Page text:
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CREDIT : Bond Market Retreats in Light Trading

November 07, 1987|Associated Press

NEW YORK — Bond prices slipped Friday, but a mild afternoon rally left them above their lows for the session.

Credit markets were being buffeted by rapidly shifting expectations on whether the Federal Reserve Board would relax its credit policy and whether Congress and the White House could agree on a budget deficit reduction plan.

The Treasury's bellwether 30-year bond finished down 5/8 point, or about $6.25 for every $1,000 in face value. Its yield rose to 8.84% from 8.77% late Thursday. It had finished the previous week just above 9%.

The federal funds rate, the interest banks charge each other on overnight loans, was quoted at 6.675%, unchanged from late Thursday.

Bond prices opened sharply lower in what analysts attributed to stronger-than-expected employment growth in October and a bout of profit-taking.

The Labor Department reported that non-farm payrolls rose by a larger-than-expected 549,000 in October even as the unemployment rate inched up.

Elliott Platt, fixed-income research director for Donaldson Lufkin & Jenrette, said some traders felt the growth in employment diminished chances that the Federal Reserve Board would relax its credit policy, possibly by lowering its discount rate or the interest charged on loans to financial institutions.

Platt also said bond prices were depressed by traders taking profits on the market's advances earlier in the week.

But bond prices bounced back in the afternoon, retracing about half of the day's declines as congressional negotiators took new steps toward developing a deficit reduction plan, according to Maria Ramirez, an economist for Drexel Burnham Lambert.

Republican budget negotiators presented President Reagan with a joint proposal to cut the federal deficit by $30 billion in fiscal 1988 and $45.5 billion in 1989, and urged him to consider Social Security cuts as part of the package.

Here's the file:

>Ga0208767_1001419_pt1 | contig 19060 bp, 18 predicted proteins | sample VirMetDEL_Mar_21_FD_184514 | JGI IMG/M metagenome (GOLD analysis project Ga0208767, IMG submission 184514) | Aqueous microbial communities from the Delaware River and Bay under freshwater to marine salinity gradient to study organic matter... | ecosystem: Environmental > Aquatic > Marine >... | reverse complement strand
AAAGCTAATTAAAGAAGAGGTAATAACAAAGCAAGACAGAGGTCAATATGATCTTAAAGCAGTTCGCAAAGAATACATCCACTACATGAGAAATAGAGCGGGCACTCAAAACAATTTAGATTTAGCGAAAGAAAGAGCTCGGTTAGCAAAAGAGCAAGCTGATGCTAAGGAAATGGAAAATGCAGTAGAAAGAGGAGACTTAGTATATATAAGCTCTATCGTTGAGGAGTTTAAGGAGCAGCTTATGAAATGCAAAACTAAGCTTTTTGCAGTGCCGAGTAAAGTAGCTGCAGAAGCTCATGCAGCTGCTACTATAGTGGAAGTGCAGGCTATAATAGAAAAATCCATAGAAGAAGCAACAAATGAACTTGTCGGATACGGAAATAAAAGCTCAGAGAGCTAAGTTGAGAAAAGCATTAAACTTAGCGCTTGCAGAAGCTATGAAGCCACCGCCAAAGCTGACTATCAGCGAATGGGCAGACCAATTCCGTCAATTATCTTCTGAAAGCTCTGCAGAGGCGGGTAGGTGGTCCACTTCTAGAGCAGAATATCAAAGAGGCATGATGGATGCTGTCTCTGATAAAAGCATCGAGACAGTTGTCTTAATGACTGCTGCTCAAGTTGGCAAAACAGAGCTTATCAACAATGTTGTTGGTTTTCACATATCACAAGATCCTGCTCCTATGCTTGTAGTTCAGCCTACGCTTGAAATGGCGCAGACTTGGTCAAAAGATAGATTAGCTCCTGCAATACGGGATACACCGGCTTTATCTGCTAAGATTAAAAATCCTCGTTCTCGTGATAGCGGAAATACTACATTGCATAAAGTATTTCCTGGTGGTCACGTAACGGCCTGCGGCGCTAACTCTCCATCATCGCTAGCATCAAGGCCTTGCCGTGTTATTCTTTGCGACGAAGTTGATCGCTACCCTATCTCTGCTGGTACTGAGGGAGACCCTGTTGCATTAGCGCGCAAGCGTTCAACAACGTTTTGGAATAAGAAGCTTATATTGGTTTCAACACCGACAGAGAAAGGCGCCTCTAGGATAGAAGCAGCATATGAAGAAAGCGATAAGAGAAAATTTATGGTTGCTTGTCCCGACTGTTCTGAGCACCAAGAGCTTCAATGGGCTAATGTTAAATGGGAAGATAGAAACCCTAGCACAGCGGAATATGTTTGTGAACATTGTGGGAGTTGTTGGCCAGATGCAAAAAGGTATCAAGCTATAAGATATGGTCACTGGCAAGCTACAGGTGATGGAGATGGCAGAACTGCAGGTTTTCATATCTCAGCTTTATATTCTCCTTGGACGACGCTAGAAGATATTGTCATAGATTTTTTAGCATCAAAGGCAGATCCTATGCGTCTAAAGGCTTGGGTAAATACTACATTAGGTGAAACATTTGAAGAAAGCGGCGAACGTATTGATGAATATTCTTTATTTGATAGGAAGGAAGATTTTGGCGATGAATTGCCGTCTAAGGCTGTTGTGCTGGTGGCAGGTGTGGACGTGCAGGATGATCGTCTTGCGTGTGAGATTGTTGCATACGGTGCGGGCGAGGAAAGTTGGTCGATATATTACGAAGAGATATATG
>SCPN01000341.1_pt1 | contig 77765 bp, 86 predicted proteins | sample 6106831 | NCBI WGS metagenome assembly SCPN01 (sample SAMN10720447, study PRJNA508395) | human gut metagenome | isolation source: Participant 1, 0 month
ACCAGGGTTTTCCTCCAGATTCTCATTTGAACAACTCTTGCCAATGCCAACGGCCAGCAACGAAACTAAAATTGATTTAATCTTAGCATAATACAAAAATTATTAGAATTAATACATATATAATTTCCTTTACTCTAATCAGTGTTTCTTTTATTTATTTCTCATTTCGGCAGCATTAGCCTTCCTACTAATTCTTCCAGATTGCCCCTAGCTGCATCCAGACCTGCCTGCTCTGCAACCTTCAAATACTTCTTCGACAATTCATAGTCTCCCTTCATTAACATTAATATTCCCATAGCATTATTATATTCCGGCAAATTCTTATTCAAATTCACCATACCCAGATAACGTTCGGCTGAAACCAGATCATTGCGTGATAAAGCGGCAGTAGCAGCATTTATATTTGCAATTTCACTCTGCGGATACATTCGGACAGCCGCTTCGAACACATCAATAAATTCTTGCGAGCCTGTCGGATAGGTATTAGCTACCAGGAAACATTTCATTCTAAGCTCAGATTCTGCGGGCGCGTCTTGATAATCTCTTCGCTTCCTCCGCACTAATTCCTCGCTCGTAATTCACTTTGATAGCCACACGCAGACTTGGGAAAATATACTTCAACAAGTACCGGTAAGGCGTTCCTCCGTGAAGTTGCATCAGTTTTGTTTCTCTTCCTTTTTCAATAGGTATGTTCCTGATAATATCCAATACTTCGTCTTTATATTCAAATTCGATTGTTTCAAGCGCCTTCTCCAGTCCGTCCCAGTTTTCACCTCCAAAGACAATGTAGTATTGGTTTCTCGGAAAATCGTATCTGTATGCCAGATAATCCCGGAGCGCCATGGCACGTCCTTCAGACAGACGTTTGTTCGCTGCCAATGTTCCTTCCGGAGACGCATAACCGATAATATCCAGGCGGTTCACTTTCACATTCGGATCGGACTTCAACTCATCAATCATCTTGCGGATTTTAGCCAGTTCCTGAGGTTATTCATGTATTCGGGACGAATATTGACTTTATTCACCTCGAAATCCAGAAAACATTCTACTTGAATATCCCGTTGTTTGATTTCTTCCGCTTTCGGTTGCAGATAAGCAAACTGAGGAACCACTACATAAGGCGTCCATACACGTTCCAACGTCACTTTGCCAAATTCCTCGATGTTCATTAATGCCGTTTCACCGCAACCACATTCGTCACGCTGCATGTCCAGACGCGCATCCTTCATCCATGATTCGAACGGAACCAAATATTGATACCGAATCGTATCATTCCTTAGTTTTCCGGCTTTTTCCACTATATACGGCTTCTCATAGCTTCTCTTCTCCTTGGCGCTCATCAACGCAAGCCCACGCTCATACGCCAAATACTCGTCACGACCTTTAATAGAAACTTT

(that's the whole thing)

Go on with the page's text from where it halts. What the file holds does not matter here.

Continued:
Ramirez said that the afternoon's advances came in light dealings, however, and that many traders called it a day at noontime.

In late afternoon, the Federal Reserve released minutes of its September policy-making meeting at which it tightened up on credit conditions in the weeks before the big stock market dive.

The minutes also revealed that the Federal Reserve, concerned about the shock to the economy from the stock price plunge, held daily telephone meetings from Oct. 19 through Oct. 30.

The Fed said policy-makers agreed "on the need for special flexibility in open market operations" during this period.

Analysts remain divided on whether the Fed will carry these concerns further with a general relaxation in credit policy.

In the secondary market for Treasury issues, prices of short-term government issues fell 6/32 point, intermediate maturities were off 3/8 point and 20-year issues fell 7/8 point, according to Telerate, the financial information service.

The movement of a point is equivalent to a change of $10 in the price of a bond with a $1,000 face value.

Yields on three-month Treasury bills, meanwhile, rose 8 basis points to 5.70%, six-month bills rose 5 basis points to 6.09% and one-year bills rose 12 basis points to 6.46%. A basis point is a hundredth of a percentage point.

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